In previous installments of this series, we described the importance of impedance. However, we haven’t discussed how to determine the impedance of the path, or the variables that impact impedance. That is the focus of this installment.

Unfortunately, impedance is very difficult to calculate. In fact, it is nearly impossible to calculate without a high-powered electromagnetic field solver.

Due to this complexity, it is often helpful to simply understand the implications of specific design changes on impedance. This can help us make the necessary design changes to increase or decrease the impedance of our current design.

The impedance of any path is determined by the cross-sectional geometry at any point in the path. For any path where the cross-section changes, the impedance will have some variation.

In most cable / connector assemblies, this occurs in the connector: It is relatively easy to keep the cross-section of a shielded, twisted pair cable constant.

However, it is very difficult, if not impossible, to keep the cross-section constant as the path transitions from the cable, to pins, and sometimes on to a circuit board.

Impedance (Z) is proportional to inductance (L) and inversely proportional to capacitance (C) (see equation in Figure 1). In order to understand this equation, it is necessary to have a general understanding of inductance and capacitance.

Inductance is the ability to store magnetic charge, and it is determined by the size of the circuit loop. The size of the current loop is determined by the size of the conductors (length / width) as well as the distance between the conductors. Inductance increases as the size of the loop increases, and decreases as the width of the loop increases.

Capacitance is the ability to store electric charge. Capacitance increases as the size of the conductors increases, and decreases as spacing between conductors increases. Capacitance is also proportional to the dielectric constant (eR), a material constant of the insulating plastic that is typically provided on the datasheet of the insulator.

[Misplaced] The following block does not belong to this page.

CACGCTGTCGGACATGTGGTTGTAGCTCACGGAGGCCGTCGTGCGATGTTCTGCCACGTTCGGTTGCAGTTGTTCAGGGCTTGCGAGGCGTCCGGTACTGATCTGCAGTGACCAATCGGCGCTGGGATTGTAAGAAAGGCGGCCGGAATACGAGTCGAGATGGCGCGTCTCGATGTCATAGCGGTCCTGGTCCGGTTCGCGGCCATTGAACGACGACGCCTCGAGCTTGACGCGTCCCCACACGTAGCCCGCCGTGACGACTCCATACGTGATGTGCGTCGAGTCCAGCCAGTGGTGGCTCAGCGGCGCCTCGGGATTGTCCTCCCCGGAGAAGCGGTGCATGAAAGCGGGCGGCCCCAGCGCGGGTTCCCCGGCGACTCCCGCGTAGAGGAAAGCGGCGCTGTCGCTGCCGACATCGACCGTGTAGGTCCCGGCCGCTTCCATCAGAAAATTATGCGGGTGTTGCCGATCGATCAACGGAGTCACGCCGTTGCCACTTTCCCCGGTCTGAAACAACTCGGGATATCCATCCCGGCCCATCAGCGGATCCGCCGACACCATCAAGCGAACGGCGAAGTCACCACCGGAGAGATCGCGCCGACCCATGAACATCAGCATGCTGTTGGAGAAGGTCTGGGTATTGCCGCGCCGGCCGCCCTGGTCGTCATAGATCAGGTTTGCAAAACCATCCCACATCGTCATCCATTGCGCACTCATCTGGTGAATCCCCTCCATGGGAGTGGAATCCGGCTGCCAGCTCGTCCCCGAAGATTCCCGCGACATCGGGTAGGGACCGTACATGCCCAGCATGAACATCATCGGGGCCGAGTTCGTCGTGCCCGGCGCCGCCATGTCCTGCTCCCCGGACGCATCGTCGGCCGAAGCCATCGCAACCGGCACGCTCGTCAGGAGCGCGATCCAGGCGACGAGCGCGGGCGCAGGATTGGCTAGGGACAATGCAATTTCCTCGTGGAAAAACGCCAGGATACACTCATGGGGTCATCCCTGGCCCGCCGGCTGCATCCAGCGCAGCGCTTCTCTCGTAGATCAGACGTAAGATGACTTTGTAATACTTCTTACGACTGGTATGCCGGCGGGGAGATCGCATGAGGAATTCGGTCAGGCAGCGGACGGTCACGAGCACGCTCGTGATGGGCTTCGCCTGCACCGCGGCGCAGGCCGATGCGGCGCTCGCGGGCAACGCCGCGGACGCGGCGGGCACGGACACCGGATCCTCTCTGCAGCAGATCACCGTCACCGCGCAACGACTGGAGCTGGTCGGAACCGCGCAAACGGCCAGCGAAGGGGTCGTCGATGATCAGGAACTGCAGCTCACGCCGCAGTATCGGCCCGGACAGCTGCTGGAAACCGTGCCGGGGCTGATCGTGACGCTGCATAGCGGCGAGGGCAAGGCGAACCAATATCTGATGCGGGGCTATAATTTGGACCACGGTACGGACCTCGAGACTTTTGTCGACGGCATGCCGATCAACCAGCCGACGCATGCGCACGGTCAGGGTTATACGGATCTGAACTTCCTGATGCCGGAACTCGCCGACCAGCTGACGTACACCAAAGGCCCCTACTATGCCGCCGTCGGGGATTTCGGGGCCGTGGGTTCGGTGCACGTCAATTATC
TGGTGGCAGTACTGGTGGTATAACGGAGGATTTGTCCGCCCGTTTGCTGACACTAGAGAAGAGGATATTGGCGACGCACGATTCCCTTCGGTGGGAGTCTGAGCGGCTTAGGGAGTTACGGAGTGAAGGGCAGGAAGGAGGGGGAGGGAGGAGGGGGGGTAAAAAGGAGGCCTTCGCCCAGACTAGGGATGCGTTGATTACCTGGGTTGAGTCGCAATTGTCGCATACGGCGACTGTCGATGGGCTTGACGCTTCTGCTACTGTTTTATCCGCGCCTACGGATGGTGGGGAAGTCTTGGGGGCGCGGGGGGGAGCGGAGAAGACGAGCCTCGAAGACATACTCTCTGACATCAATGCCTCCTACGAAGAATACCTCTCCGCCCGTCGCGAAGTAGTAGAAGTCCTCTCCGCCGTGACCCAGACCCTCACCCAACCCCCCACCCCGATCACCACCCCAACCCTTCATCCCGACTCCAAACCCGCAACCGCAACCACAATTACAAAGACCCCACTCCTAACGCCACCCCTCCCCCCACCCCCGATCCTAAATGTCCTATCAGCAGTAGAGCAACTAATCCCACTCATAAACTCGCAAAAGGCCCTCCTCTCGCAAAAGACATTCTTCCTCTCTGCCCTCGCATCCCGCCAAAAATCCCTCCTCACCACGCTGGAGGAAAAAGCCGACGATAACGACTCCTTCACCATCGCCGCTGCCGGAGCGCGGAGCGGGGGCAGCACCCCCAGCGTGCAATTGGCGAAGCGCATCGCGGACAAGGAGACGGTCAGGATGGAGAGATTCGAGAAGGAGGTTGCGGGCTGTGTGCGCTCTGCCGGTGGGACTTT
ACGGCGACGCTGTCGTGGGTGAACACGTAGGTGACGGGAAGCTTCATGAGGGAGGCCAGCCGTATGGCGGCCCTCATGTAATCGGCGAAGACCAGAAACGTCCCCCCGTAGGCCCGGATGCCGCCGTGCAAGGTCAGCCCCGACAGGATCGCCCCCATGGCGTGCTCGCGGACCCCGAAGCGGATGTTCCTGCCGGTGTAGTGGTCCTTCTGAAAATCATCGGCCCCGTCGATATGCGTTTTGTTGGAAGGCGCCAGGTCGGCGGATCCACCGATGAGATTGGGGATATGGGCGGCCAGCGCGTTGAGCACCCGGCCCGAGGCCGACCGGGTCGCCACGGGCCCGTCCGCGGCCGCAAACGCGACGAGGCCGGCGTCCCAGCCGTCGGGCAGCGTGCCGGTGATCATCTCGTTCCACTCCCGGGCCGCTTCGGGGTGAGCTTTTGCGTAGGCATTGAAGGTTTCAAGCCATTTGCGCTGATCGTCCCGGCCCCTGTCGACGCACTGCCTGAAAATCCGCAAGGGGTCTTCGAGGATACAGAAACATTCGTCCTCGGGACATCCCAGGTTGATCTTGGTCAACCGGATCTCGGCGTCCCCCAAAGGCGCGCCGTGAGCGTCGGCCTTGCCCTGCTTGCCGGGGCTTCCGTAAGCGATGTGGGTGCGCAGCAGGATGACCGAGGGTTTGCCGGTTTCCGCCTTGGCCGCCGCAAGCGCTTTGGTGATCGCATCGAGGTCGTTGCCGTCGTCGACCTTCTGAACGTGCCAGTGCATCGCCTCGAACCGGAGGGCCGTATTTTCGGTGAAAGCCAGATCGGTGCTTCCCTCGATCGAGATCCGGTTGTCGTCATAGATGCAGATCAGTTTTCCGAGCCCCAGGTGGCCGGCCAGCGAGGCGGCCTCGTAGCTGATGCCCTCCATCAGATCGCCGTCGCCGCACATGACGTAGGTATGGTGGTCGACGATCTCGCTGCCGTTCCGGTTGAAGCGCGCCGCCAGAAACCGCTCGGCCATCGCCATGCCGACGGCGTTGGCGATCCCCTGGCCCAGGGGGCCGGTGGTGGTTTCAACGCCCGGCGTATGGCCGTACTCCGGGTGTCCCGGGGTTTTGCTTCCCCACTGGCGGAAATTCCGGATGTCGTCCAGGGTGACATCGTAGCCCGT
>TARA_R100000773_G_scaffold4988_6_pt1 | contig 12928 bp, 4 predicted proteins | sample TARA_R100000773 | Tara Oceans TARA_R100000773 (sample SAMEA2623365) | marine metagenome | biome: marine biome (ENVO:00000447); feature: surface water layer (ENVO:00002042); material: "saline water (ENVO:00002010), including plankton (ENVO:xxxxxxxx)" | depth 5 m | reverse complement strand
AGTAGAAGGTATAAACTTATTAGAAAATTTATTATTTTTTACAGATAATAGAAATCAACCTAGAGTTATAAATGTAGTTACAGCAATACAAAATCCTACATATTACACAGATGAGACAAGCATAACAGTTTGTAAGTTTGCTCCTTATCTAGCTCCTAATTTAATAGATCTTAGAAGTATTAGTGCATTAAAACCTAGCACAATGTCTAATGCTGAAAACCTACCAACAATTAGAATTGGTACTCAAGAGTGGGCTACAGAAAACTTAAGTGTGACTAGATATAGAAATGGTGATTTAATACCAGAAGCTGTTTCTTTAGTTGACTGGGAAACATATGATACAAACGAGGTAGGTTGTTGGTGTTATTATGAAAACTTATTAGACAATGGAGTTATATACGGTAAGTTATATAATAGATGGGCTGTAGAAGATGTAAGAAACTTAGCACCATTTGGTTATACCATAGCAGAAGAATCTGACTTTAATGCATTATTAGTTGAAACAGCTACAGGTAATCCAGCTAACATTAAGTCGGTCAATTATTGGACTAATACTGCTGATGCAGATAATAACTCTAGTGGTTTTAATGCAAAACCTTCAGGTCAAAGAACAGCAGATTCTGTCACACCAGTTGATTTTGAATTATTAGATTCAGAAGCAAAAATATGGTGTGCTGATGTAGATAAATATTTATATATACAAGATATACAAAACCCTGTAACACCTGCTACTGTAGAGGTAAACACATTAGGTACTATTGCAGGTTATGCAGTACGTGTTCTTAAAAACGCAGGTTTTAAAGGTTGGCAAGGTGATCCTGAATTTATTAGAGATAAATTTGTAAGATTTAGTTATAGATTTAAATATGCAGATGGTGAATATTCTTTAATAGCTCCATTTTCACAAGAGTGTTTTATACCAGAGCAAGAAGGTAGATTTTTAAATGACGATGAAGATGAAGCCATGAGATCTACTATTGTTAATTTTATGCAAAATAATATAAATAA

Figure 2 describes how several design parameters impact impedance. As the distance between conductors increases, the inductance increases and the capacitance decreases. Both of these factors will cause the impedance to increase. For cables, the insulator diameter determines the spacing between wires, so impedance increases as this diameter increases. In connectors, the impedance increases as the spacing between the pins increases.

As the diameter of the conductors increases, the inductance decreases and the capacitance increases. These both cause the impedance to decrease. The dielectric constant of the insulating material also impacts impedance.

However, since dielectric constant only affects capacitance, not inductance, the impact of dielectric constant on impedance is less profound than diameter and spacing.

Impedance has an inverse relationship with dielectric constant: as the dielectric constant of the insulating material increases, impedance decreases.

Finally, impedance has no relationship to length. Since length increases inductance and capacitance with the same proportion, length has no impact on impedance. This is why impedance is a function of cross-sectional geometry and can be determined at any point along a path.

Impedance is an important parameter for all high-speed designs. It’s critical that designs are optimised to provide a matched impedance throughout the entire path.

This installment was intended to help designers understand how different design decisions may impact the impedance.

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